Depending on your age, the term, “Black Panther”, may evoke one of two images in your mind. For those of us who were around in the 1960s, provided we still have our wits about us, we can recall that a Black Panther was a member of a radical Black Power political organization that was spread across the major cities of the US and had chapters in other countries as well. Back in 1968, the leader of the Chicago chapter was Fred Hampton, a charismatic and highly motivated young man who created, among other things, a breakfast program for the inner city’s impoverished African-American children. While that sounds noble, and it is, the Black Panther Party (BPP) was also involved in a number of less altruistic pursuits and was, for all intents and purposes, at war with both America’s police and specifically with J. Edgar Hoover, the head of the FBI at the time. Hoover referred to Hampton as the “black messiah” and he was so hellbent on destroying the BPP that he directed his agents to “expose, disrupt, misdirect, discredit, or otherwise neutralize” the organization using a series of strategically positioned informants. One of those informants was William O’Neal. His story is told in the aptly named JUDAS AND THE BLACK MESSIAH.
Bill O’Neal (LaKeith Stanfield, KNIVES OUT; THE GIRL IN THE SPIDER’S WEB; GET OUT; SELMA; SHORT TERM 12) was a small-time crook from the time he was in his teens. After one too many grifts, FBI agent Roy Mitchell (Jesse Plemons, I’M THINKING OF ENDING THINGS; VICE; GAME NIGHT; AMERICAN MADE; THE PROGRAM; TV’s BREAKING BAD) makes him a deal he can’t refuse: Rat on the activities of the BPP in Chicago or go to jail for 6-1/2 years. With that, O’Neal makes himself an indispensable part of the chapter, so much so that he becomes a trusted member of Fred Hampton’s (Daniel Kaluuya, WIDOWS; BLACK PANTHER; GET OUT; SICARIO) inner circle. While Hampton’s influence continues to grow among both Blacks and whites who seek social justice and equality for all, J. Edgar Hoover (Martin Sheen, APOCALYPSE NOW; TV’s THE WEST WING) turns up the heat on his agents and their informants, and the police.
JUDAS AND THE BLACK MESSIAH recalls a period in American history that few people (okay, white people) know about. I’ll admit that I had never heard of these guys until this film came along. Co-written, directed and produced by Shaka King, JUDAS AND THE BLACK MESSIAH is only his second feature — his first being a stoner comedy — but he adeptly brings life to important characters who, for the most part, have been swept aside by history in favour of more familiar names in the American civil rights movement. Both King and the film have come in for criticism in that JUDAS AND THE BLACK MESSIAH somewhat glorifies the BPP and underplays the nefarious activities that some of its members were involved in. One of my friends called the BPP “domestic terrorists”, a term that wasn’t around back then. But that begs the question, would the BPP be labelled as “domestic terrorists” if it were around today? (The New Black Panther Party (NBPP) exists today but it’s a very different organization with no connection to the BPP and has been labelled by the Southern Poverty Law Center and others as a hate group.) I’m not so sure it would as its activities did not sew disquiet or fear amongst the general population, nor did it try to overthrow the government. Americans can’t even agree on how to refer to the people who stormed the US Capitol on January 6th. I will concede, though, that the film does put the BPP in a very good light once the final credits roll but that’s to be expected as Hampton’s widow and son were consulted heavily on the story. Yes, there’s an agenda at play here but I think the positive of people learning about Fred Hampton outweighs the negative of history being glossed over.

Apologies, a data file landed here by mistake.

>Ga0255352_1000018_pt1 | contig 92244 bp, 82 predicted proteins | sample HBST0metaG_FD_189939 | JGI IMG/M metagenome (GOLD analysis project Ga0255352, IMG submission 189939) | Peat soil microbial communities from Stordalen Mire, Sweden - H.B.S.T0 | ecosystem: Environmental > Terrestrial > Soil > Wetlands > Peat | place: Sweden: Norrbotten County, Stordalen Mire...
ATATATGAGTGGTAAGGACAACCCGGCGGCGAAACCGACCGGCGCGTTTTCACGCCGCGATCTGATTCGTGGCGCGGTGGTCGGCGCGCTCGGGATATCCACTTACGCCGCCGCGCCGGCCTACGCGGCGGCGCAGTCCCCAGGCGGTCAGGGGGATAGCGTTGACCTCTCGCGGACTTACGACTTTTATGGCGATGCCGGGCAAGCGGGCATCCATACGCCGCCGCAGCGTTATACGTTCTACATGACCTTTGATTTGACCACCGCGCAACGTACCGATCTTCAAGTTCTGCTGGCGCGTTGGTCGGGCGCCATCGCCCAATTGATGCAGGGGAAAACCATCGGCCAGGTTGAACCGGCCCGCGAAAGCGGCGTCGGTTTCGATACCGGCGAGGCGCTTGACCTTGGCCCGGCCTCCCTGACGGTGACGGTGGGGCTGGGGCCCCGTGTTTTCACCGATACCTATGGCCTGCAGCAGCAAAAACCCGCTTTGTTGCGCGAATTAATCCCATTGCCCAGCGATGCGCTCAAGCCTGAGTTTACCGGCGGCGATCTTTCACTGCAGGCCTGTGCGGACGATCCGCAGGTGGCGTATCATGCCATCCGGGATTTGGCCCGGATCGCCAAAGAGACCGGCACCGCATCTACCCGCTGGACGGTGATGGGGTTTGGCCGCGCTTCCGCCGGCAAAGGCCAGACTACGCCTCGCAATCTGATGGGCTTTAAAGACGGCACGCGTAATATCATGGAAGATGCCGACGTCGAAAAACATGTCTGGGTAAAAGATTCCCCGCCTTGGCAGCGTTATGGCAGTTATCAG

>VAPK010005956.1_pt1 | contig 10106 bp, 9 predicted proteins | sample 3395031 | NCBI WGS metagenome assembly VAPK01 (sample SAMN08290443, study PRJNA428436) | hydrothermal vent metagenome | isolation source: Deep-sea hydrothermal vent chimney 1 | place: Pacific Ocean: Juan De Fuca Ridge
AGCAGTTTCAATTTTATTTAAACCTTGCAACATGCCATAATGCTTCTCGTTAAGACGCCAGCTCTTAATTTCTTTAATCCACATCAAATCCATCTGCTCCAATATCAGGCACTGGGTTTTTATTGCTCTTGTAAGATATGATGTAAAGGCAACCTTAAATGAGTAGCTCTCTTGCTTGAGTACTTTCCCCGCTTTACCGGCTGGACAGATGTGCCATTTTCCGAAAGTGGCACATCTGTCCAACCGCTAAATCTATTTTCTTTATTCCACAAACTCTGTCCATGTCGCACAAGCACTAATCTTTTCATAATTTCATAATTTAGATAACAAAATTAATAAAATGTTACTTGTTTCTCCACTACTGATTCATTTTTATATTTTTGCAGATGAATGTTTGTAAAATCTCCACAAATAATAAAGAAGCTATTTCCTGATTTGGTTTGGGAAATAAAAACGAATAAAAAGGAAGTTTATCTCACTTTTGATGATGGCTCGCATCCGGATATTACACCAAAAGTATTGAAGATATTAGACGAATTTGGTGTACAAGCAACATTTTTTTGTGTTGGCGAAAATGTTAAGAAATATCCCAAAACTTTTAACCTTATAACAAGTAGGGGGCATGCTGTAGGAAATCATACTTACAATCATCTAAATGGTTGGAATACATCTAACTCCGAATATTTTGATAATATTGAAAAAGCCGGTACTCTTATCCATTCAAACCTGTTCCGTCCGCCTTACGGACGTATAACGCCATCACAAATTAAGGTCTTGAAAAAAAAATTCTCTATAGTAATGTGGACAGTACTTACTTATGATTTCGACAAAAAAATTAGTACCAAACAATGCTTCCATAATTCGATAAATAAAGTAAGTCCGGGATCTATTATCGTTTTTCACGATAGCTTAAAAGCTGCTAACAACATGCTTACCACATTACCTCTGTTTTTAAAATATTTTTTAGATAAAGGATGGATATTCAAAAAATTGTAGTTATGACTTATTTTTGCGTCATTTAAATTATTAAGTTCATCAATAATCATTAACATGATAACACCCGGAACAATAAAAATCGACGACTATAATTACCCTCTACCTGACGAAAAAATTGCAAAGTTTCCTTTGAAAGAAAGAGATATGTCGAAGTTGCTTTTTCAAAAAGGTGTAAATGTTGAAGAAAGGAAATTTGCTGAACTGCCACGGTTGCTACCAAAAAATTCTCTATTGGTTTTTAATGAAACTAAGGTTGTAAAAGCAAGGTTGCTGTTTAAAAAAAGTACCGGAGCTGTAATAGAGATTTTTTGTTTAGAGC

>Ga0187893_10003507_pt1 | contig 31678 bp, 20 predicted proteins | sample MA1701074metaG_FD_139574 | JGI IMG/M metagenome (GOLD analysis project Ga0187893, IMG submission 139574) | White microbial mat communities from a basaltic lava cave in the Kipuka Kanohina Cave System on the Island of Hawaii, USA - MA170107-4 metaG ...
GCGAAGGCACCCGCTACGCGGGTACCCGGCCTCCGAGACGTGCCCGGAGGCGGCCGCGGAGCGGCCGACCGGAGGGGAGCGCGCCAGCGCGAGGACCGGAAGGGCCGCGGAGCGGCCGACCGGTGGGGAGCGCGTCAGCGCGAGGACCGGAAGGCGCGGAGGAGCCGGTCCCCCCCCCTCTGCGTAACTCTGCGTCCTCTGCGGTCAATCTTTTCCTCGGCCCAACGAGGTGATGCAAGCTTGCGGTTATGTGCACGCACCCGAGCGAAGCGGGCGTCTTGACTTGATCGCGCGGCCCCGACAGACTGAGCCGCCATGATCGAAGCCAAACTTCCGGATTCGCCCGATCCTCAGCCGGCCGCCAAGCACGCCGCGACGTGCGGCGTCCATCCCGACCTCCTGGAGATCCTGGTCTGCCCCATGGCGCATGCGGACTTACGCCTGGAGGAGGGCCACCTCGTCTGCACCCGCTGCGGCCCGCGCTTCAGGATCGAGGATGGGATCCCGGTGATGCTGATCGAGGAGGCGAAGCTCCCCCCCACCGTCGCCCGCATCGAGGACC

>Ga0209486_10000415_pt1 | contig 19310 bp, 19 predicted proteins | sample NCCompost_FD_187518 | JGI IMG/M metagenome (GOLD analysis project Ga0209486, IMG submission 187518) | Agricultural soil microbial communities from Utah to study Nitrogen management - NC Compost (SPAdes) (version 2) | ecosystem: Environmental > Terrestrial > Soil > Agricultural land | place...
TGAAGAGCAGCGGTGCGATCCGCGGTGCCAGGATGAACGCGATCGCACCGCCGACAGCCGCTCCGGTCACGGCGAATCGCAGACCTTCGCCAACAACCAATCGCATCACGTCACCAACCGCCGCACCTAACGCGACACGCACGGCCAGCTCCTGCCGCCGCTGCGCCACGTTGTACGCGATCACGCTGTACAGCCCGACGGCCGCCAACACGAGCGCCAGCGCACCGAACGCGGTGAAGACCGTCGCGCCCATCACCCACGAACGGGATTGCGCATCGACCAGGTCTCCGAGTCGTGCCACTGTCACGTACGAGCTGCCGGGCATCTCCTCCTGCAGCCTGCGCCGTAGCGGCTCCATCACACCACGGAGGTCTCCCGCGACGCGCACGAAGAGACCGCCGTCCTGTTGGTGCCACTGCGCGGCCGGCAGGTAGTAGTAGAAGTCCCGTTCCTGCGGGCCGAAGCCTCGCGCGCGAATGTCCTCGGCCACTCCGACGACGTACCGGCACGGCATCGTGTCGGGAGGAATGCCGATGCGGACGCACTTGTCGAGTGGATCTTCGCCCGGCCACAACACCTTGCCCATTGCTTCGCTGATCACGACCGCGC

Stanfield is excellent here as O’Neal, a man who was so amoral that he plainly admitted to his actions without the least bit of remorse in the 1989 PBS documentary, EYES ON THE PRIZE II. Kaluuya, however, is positively mesmerizing and is just as charismatic as the character he plays. The actor has already been nominated for a SAG Award and a Golden Globe, both in the Best Actor in a Supporting Role category. It’s likely he’ll get an Oscar nod too. If it will be in the same category, he’ll no doubt be up against the late Chadwick Boseman for his performance in MA RAINEY’S BLACK BOTTOM. What looked like a sure win for Boseman a few weeks ago doesn’t look so sure anymore.
JUDAS AND THE BLACK MESSIAH is definitely going to make the list of my favourite films of 2020. (Yes, it’s officially a 2020 film.) It’s available now on HBO Max. Now that our cinemas in Hong Kong have reopened, it will probably come here but Warner Bros. HK hasn’t announced anything yet.
Watch the review recorded on Facebook Live on Friday, February 19th, 8:30 am HK time!
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